- Gigi Hadid absolutely obliterates Jake Paul over Zayn Malik diss Today 10:26 AM
- People really want Chris Matthews fired after he compared Sanders’ Nevada win to Nazi invasion of France Today 9:35 AM
- Bernie Sanders wins Nevada Caucuses Saturday 6:54 PM
- MSNBC is out of its mind over Sanders leading Nevada Saturday 5:20 PM
- Kim Kardashian dragged for using makeup to darken her hands Saturday 4:13 PM
- TikTok users show how they turned their vehicles into incredible tiny homes Saturday 3:44 PM
- Woman iconically pranks man who sent her an unsolicited d*ck pic Saturday 2:25 PM
- ‘Terrifying’ deepfake puts Jeff Bezos and Elon Musk in ‘Star Trek’ Saturday 1:06 PM
- A 36-year-old called the cops after being booted from parents’ phone plan Saturday 12:16 PM
- People think novelist Dean Koontz predicted the coronavirus in 1981 thriller Saturday 10:22 AM
- Twitter suspends 70 pro-Bloomberg accounts Saturday 9:15 AM
- In documentary ‘Modern Whore,’ a former escort takes control of her own narrative Saturday 6:30 AM
- Cara Delevingne calls out Justin Bieber for ‘ranking’ wife Hailey’s friends Friday 9:07 PM
- Fans defend Jenna Marbles after some people claimed she mistreated her dogs in a recent video Friday 8:37 PM
- ‘Friends’ gets reunion special on HBO Max, fans go wild Friday 7:37 PM
Sen. Tim Kaine, Clinton’s VP pick, takes on Donald Trump’s ‘believe me’ mantra
‘Do all the good you can and serve one another. … That’s what I’m about.’
On the third night of the Democratic National Convention, Kaine introduced himself to America, outlined Clinton’s candidacy, and even had time left over to mock Donald Trump.
“Donald still says ‘believe me.’ Believe me? Believe me? I mean, here’s the thing, most people when they run for president,” Kaine said, “they don’t just say ‘believe me.’ They respect you enough to tell you how they will get things done.”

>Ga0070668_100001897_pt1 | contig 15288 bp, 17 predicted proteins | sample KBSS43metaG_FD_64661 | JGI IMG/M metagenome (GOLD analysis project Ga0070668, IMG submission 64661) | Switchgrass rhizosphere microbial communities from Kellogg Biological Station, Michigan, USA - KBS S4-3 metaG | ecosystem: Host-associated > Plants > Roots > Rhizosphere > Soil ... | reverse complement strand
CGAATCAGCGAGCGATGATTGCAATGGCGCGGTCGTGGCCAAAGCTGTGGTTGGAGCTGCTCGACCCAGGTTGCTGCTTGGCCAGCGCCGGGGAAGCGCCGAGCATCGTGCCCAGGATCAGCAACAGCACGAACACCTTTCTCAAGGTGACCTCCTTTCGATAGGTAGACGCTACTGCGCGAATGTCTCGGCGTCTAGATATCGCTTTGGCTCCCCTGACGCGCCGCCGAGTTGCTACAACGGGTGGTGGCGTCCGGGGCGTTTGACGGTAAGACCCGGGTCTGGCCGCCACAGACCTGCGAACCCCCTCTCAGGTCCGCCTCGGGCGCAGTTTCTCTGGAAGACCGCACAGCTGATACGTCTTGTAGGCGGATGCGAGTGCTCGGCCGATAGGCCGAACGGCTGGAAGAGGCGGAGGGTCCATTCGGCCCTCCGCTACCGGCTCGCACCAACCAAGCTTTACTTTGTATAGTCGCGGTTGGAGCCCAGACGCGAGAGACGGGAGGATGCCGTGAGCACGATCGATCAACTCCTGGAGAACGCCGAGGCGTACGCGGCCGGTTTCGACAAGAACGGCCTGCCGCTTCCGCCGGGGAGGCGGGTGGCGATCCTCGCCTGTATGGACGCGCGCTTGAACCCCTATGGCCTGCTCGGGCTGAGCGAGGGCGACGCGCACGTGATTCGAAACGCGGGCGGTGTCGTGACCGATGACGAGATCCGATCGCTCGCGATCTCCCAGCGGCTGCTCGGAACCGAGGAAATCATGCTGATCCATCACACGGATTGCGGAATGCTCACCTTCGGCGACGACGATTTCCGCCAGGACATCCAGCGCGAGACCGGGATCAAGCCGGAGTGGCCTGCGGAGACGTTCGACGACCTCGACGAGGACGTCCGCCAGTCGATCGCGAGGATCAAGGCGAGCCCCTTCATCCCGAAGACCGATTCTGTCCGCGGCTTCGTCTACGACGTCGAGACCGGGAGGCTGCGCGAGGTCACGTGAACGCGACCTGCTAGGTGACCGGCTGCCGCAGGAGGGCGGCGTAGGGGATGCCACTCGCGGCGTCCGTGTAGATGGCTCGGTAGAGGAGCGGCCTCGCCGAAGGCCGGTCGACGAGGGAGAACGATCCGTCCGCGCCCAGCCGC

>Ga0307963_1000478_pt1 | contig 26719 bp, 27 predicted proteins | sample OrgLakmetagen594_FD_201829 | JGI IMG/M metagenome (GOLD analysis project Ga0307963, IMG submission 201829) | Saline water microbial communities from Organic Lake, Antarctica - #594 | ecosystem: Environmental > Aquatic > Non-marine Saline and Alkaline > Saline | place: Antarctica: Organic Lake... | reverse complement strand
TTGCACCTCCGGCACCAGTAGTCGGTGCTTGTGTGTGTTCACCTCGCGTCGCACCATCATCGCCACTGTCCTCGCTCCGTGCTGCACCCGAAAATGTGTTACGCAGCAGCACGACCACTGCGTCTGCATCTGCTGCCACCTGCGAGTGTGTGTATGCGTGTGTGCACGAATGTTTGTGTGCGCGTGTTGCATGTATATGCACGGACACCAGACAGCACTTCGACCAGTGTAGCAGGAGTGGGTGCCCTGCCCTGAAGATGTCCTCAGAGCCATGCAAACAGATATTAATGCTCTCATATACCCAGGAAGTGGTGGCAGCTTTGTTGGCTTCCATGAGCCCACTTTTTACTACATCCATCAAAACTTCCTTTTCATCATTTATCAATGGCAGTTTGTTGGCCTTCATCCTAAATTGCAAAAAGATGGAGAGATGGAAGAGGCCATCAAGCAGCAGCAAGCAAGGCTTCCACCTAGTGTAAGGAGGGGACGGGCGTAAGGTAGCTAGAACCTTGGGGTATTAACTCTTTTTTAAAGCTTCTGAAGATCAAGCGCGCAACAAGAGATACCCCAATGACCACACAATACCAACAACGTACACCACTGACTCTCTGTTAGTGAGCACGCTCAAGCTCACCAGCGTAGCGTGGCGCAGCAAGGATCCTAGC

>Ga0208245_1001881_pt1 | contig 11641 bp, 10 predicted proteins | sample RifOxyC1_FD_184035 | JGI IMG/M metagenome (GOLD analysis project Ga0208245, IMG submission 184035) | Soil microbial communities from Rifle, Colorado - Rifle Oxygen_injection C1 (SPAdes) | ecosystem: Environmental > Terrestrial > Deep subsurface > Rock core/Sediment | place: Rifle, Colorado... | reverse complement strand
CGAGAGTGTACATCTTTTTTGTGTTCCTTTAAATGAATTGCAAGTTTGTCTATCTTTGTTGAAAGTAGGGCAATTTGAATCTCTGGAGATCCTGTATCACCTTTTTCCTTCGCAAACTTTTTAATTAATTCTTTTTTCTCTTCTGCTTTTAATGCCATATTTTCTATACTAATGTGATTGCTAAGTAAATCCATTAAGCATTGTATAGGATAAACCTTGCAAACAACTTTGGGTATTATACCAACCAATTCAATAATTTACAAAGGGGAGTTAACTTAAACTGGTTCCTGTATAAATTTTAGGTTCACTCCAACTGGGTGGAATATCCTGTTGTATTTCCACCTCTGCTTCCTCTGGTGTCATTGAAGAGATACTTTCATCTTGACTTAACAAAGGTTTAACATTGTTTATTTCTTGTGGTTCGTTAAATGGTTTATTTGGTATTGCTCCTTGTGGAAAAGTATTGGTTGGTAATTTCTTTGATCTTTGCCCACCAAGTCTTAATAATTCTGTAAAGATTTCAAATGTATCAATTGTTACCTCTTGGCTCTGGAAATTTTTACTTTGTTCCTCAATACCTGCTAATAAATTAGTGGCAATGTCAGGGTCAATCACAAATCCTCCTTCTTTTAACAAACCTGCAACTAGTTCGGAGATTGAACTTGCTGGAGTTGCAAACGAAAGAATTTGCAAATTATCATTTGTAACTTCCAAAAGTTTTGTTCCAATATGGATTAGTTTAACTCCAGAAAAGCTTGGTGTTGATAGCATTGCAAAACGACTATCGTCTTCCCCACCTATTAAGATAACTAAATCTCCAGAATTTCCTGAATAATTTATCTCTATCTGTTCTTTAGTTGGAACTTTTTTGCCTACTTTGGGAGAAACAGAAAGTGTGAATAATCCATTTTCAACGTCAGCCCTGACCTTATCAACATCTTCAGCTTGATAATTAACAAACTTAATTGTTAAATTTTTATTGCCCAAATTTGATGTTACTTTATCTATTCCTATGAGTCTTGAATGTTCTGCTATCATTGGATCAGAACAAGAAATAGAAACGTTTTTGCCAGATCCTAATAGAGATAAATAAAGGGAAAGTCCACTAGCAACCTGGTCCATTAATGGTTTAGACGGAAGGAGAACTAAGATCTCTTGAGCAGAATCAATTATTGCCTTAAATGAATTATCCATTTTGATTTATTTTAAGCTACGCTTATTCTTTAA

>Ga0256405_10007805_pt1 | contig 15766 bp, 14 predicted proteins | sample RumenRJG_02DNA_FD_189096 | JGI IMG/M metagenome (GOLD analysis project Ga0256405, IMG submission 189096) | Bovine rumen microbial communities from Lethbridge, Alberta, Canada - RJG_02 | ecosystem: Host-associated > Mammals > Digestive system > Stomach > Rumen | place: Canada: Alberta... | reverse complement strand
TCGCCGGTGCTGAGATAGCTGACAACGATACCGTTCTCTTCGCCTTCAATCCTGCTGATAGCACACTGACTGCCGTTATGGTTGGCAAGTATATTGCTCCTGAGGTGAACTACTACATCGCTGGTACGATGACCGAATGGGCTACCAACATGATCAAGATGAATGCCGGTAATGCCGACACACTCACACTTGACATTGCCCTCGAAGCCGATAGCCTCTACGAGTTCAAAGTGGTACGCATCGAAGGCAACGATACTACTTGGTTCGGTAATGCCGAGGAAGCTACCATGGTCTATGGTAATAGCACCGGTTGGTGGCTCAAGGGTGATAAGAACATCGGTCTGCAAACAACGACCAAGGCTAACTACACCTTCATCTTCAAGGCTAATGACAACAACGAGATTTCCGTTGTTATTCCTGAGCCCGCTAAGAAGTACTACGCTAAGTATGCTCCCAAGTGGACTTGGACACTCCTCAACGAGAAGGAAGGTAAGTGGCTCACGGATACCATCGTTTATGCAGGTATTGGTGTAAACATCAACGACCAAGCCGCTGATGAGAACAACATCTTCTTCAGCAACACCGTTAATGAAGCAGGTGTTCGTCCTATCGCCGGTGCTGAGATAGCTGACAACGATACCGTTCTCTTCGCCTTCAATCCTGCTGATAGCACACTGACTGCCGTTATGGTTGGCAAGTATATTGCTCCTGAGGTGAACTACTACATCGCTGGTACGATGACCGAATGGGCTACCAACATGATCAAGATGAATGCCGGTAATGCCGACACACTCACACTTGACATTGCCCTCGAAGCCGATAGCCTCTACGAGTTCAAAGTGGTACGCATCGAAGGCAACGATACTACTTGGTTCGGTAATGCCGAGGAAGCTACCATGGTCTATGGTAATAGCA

Kaine’s blustery impression of Trump, the Republican nominee, saying “Believe me!” was objectively lacking but succeeded in getting the crowd laughing and ready for more.
Kaine formally accepted the Democratic nomination for vice president following speeches by a parade of big name Clinton supporters including Vice President Joe Biden and former New York Mayor Michael Bloomberg.
The vice presidential nominee took the opportunity presented by the convention’s huge audience to introduce himself to the country, describing his Jesuit faith as his “North Star” guiding him to work for social justice. Kaine outlined his governmental work on the local, state, and federal level, emphasizing his wealth experience.
He even snuck a Bernie Sanders shout-out into the speech.
“We all should feel the Bern, and we should all not want to get burned by that other guy,” Kaine said as the crowd cheered and Sanders smiled.
Kaine brought up his father-in-law, Linwood Holton, a former Republican governor of Virginia, in an attack on Trump.
“He’s voting for Democrats because any party that would nominate Donald Trump for president has moved too far away from his party of Lincoln,” Kaine said. “And I tell ya, if any of you are looking for that party of Lincoln, we’ve got a home for you right here in the Democratic Party.”
Kaine spoke Spanish on the podium and described his missionary work in Honduras, highlighting a connection to America’s Latino community that Democrats hope will benefit them come November.
“We’ve got to advance opportunity for everybody,” Kaine said. “No matter where you come from, how much money you have, what you look like, how you worship, or who you love.”
The speech was long in length and received a lukewarm reaction.
“Do all the good you can and serve one another,” Kaine said. “Pretty simple. That’s what I’m about. That’s what Bernie Sander is about. That’s what Jill and Joe Biden are about. That’s what Barack and Michelle Obama are about. And that’s what Hillary Clinton is about.”
Patrick Howell O'Neill is a notable cybersecurity reporter whose work has focused on the dark net, national security, and law enforcement. A former senior writer at the Daily Dot, O'Neill joined CyberScoop in October 2016. I am a cybersecurity journalist at CyberScoop. I cover the security industry, national security and law enforcement.